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http://dx.doi.org/10.1016/j.cub.2021.01.018DOI Listing
April 2021

Mercury methylation by metabolically versatile and cosmopolitan marine bacteria.

ISME J 2021 06 27;15(6):1810-1825. Epub 2021 Jan 27.

School of Earth Sciences, The University of Melbourne, Parkville, VIC, 3010, Australia.

Microbes transform aqueous mercury (Hg) into methylmercury (MeHg), a potent neurotoxin that accumulates in terrestrial and marine food webs, with potential impacts on human health. This process requires the gene pair hgcAB, which encodes for proteins that actuate Hg methylation, and has been well described for anoxic environments. However, recent studies report potential MeHg formation in suboxic seawater, although the microorganisms involved remain poorly understood. In this study, we conducted large-scale multi-omic analyses to search for putative microbial Hg methylators along defined redox gradients in Saanich Inlet, British Columbia, a model natural ecosystem with previously measured Hg and MeHg concentration profiles. Analysis of gene expression profiles along the redoxcline identified several putative Hg methylating microbial groups, including Calditrichaeota, SAR324 and Marinimicrobia, with the last the most active based on hgc transcription levels. Marinimicrobia hgc genes were identified from multiple publicly available marine metagenomes, consistent with a potential key role in marine Hg methylation. Computational homology modelling predicts that Marinimicrobia HgcAB proteins contain the highly conserved amino acid sites and folding structures required for functional Hg methylation. Furthermore, a number of terminal oxidases from aerobic respiratory chains were associated with several putative novel Hg methylators. Our findings thus reveal potential novel marine Hg-methylating microorganisms with a greater oxygen tolerance and broader habitat range than previously recognized.
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http://dx.doi.org/10.1038/s41396-020-00889-4DOI Listing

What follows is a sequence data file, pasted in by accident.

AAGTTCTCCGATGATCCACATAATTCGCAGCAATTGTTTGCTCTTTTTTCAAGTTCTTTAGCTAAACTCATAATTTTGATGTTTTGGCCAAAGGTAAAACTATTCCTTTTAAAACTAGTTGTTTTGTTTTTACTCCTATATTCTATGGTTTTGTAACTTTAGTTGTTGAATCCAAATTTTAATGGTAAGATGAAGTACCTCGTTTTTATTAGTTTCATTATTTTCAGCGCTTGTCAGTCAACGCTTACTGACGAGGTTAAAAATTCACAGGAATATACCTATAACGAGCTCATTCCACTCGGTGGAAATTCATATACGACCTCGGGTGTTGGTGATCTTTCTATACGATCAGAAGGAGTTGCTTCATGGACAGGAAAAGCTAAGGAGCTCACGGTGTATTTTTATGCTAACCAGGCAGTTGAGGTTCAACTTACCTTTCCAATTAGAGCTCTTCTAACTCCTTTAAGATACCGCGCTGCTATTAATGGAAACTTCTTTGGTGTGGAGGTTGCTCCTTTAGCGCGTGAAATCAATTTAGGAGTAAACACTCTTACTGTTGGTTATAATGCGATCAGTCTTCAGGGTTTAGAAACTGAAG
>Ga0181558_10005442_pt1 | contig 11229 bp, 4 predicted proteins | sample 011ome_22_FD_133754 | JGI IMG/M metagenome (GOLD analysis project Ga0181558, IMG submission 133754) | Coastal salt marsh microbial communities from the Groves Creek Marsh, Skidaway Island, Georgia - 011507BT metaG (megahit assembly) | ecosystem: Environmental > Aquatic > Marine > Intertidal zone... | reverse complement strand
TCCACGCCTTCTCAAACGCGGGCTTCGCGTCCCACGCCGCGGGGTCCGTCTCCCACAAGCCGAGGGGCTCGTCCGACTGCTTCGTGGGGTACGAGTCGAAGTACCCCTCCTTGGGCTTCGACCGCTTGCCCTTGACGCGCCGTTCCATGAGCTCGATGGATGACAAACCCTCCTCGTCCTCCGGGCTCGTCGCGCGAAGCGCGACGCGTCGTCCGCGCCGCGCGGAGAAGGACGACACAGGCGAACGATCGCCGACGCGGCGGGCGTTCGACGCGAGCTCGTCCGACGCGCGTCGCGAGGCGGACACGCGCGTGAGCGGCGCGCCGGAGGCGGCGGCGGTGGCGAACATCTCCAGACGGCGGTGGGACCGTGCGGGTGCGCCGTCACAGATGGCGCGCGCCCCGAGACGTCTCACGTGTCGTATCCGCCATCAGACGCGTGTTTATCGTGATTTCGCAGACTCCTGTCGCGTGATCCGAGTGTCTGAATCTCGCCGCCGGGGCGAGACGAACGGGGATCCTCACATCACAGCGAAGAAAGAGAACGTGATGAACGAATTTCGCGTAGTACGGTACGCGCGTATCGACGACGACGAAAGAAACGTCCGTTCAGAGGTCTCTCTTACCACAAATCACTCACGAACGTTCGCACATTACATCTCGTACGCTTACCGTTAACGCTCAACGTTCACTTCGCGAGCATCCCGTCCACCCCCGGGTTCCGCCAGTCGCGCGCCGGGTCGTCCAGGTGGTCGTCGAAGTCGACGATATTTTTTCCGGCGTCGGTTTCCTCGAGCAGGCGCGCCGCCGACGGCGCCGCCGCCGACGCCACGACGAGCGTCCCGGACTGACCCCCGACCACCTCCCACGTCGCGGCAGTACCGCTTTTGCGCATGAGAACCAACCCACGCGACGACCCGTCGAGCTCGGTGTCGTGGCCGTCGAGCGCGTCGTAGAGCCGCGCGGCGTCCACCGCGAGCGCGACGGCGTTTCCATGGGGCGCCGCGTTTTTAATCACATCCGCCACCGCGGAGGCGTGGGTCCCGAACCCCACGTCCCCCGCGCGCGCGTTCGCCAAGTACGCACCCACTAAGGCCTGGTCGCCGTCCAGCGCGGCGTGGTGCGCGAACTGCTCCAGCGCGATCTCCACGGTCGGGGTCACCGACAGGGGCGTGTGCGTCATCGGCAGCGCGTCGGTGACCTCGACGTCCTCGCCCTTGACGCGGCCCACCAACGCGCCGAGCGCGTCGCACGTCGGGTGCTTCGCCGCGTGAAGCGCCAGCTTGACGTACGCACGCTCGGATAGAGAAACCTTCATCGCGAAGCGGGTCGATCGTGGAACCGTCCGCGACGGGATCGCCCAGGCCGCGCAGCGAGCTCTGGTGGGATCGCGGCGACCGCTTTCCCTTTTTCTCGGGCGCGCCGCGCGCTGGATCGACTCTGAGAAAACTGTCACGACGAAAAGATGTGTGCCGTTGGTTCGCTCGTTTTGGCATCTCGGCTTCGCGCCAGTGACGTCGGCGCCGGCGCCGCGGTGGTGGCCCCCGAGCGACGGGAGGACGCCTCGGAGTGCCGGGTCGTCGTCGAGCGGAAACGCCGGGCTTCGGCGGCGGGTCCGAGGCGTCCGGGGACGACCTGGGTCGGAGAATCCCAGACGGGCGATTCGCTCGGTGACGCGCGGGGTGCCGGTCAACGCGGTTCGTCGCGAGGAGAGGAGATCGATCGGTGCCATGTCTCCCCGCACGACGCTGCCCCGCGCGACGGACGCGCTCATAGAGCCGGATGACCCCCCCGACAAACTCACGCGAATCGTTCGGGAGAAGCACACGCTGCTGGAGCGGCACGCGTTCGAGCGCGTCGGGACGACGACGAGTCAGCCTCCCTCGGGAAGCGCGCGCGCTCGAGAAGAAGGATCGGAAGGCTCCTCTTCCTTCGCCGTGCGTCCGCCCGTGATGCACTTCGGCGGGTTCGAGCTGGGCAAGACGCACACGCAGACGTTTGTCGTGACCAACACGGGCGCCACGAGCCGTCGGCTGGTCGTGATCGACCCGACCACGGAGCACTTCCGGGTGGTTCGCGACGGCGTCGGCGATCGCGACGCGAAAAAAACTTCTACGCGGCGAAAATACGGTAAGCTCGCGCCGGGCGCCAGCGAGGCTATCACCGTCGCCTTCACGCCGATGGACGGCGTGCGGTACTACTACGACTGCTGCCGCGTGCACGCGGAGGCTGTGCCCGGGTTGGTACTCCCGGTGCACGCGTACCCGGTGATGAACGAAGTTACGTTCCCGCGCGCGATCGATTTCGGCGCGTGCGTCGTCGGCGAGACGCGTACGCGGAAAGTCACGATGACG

http://www.ncbi.nlm.nih.gov/pmc/articles/PMC8163782PMC
June 2021

Developmental patterns in the nasopharyngeal microbiome during infancy are associated with asthma risk.

J Allergy Clin Immunol 2021 05 19;147(5):1683-1691. Epub 2020 Oct 19.

Department of Pediatrics, University of Wisconsin-Madison, Madison, Wis. Electronic address:

Background: Studies indicate that the nasal microbiome may correlate strongly with the presence or future risk of childhood asthma.

Objectives: In this study, we tested whether developmental trajectories of the nasopharyngeal microbiome in early life and the composition of the microbiome during illnesses were related to risk of childhood asthma.

Methods: Children participating in the Childhood Origins of Asthma study (N = 285) provided nasopharyngeal mucus samples in the first 2 years of life, during routine healthy study visits (at 2, 4, 6, 9, 12, 18, and 24 months of age), and during episodes of respiratory illnesses, all of which were analyzed for respiratory viruses and bacteria. We identified developmental trajectories of early-life microbiome composition, as well as predominant bacteria during respiratory illnesses, and we correlated these with presence of asthma at 6, 8, 11, 13, and 18 years of age.

Results: Of the 4 microbiome trajectories identified, a Staphylococcus-dominant microbiome in the first 6 months of life was associated with increased risk of recurrent wheezing by age 3 years and asthma that persisted throughout childhood. In addition, this trajectory was associated with the early onset of allergic sensitization. During wheezing illnesses, detection of rhinoviruses and predominance of Moraxella were associated with asthma that persisted throughout later childhood.

Conclusion: In infancy, the developmental composition of the microbiome during healthy periods and the predominant microbes during acute wheezing illnesses are both associated with the subsequent risk of developing persistent childhood asthma.
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http://dx.doi.org/10.1016/j.jaci.2020.10.009DOI Listing
http://www.ncbi.nlm.nih.gov/pmc/articles/PMC7571460PMC
May 2021